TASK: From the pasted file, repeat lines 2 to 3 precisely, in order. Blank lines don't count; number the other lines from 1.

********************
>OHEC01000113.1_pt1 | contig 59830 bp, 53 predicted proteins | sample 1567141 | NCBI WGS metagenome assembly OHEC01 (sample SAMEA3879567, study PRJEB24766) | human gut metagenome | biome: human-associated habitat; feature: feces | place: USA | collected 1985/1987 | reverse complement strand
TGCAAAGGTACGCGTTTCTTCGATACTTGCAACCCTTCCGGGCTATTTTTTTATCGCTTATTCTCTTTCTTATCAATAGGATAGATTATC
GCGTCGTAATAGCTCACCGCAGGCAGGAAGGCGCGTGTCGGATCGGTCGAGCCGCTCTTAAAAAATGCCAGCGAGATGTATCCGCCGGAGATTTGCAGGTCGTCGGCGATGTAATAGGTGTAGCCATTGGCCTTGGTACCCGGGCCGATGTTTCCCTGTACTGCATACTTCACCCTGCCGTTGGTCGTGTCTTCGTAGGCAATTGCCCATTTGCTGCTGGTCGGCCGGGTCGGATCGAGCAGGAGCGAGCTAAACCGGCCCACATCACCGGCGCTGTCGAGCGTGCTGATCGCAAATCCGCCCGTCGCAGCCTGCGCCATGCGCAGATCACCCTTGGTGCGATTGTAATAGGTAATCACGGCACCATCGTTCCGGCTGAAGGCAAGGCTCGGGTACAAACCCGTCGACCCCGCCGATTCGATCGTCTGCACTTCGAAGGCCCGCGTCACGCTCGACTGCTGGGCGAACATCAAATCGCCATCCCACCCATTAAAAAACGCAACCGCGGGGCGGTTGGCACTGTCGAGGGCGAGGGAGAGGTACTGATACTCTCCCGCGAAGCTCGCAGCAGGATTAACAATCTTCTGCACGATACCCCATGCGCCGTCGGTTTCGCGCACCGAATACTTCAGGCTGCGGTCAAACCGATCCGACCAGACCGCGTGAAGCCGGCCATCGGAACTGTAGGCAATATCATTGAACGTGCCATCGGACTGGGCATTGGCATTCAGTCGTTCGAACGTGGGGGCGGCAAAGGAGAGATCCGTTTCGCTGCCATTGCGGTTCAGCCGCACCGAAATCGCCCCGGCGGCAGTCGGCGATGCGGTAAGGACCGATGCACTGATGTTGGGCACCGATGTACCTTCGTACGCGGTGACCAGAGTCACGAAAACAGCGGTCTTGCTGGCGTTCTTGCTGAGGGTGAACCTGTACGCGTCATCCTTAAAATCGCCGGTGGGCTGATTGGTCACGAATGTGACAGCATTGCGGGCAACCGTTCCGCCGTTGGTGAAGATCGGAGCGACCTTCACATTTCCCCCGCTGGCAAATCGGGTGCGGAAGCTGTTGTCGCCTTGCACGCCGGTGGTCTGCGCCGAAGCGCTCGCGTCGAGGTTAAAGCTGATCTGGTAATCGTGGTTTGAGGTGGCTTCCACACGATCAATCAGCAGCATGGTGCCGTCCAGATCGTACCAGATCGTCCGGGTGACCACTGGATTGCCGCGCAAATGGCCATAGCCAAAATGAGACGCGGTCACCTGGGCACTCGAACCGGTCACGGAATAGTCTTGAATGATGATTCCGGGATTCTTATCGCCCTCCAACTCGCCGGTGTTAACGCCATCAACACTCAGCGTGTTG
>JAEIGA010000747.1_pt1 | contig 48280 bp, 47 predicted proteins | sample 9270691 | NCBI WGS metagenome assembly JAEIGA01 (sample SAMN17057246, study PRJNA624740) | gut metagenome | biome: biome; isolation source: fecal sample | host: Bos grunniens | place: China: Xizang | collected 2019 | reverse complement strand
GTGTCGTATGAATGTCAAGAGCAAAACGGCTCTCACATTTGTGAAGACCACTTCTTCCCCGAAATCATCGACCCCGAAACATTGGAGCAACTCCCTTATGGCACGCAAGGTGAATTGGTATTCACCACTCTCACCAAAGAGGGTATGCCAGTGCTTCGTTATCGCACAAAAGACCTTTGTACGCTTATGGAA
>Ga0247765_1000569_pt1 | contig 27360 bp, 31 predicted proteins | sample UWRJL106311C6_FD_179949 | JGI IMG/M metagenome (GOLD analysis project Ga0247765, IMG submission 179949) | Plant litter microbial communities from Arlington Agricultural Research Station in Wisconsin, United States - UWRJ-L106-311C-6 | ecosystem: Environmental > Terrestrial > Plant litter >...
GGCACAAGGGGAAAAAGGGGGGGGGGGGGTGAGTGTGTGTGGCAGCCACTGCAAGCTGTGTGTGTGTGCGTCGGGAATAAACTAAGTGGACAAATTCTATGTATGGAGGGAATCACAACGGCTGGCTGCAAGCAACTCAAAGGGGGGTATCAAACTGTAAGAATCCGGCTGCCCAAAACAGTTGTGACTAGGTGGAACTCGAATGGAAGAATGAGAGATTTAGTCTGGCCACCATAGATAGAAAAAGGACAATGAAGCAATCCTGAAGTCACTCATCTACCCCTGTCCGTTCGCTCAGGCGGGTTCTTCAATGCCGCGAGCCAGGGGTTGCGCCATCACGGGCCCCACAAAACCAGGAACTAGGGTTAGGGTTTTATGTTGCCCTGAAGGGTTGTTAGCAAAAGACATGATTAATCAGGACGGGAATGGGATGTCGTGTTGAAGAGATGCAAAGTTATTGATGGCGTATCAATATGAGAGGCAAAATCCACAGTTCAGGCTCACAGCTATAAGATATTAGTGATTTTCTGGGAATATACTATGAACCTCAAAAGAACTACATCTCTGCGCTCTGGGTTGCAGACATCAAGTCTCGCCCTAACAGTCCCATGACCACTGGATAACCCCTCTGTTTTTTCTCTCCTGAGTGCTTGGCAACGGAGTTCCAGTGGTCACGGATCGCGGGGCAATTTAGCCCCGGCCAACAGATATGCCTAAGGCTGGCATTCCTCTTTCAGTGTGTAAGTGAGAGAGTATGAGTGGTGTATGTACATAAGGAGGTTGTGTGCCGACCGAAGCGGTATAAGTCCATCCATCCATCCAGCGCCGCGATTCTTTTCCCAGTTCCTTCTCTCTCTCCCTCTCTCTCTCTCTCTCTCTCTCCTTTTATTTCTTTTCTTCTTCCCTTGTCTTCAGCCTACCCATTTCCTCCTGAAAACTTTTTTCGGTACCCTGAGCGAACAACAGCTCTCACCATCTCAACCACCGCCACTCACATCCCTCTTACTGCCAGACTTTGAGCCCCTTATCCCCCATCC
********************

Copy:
TGCAAAGGTACGCGTTTCTTCGATACTTGCAACCCTTCCGGGCTATTTTTTTATCGCTTATTCTCTTTCTTATCAATAGGATAGATTATC
GCGTCGTAATAGCTCACCGCAGGCAGGAAGGCGCGTGTCGGATCGGTCGAGCCGCTCTTAAAAAATGCCAGCGAGATGTATCCGCCGGAGATTTGCAGGTCGTCGGCGATGTAATAGGTGTAGCCATTGGCCTTGGTACCCGGGCCGATGTTTCCCTGTACTGCATACTTCACCCTGCCGTTGGTCGTGTCTTCGTAGGCAATTGCCCATTTGCTGCTGGTCGGCCGGGTCGGATCGAGCAGGAGCGAGCTAAACCGGCCCACATCACCGGCGCTGTCGAGCGTGCTGATCGCAAATCCGCCCGTCGCAGCCTGCGCCATGCGCAGATCACCCTTGGTGCGATTGTAATAGGTAATCACGGCACCATCGTTCCGGCTGAAGGCAAGGCTCGGGTACAAACCCGTCGACCCCGCCGATTCGATCGTCTGCACTTCGAAGGCCCGCGTCACGCTCGACTGCTGGGCGAACATCAAATCGCCATCCCACCCATTAAAAAACGCAACCGCGGGGCGGTTGGCACTGTCGAGGGCGAGGGAGAGGTACTGATACTCTCCCGCGAAGCTCGCAGCAGGATTAACAATCTTCTGCACGATACCCCATGCGCCGTCGGTTTCGCGCACCGAATACTTCAGGCTGCGGTCAAACCGATCCGACCAGACCGCGTGAAGCCGGCCATCGGAACTGTAGGCAATATCATTGAACGTGCCATCGGACTGGGCATTGGCATTCAGTCGTTCGAACGTGGGGGCGGCAAAGGAGAGATCCGTTTCGCTGCCATTGCGGTTCAGCCGCACCGAAATCGCCCCGGCGGCAGTCGGCGATGCGGTAAGGACCGATGCACTGATGTTGGGCACCGATGTACCTTCGTACGCGGTGACCAGAGTCACGAAAACAGCGGTCTTGCTGGCGTTCTTGCTGAGGGTGAACCTGTACGCGTCATCCTTAAAATCGCCGGTGGGCTGATTGGTCACGAATGTGACAGCATTGCGGGCAACCGTTCCGCCGTTGGTGAAGATCGGAGCGACCTTCACATTTCCCCCGCTGGCAAATCGGGTGCGGAAGCTGTTGTCGCCTTGCACGCCGGTGGTCTGCGCCGAAGCGCTCGCGTCGAGGTTAAAGCTGATCTGGTAATCGTGGTTTGAGGTGGCTTCCACACGATCAATCAGCAGCATGGTGCCGTCCAGATCGTACCAGATCGTCCGGGTGACCACTGGATTGCCGCGCAAATGGCCATAGCCAAAATGAGACGCGGTCACCTGGGCACTCGAACCGGTCACGGAATAGTCTTGAATGATGATTCCGGGATTCTTATCGCCCTCCAACTCGCCGGTGTTAACGCCATCAACACTCAGCGTGTTG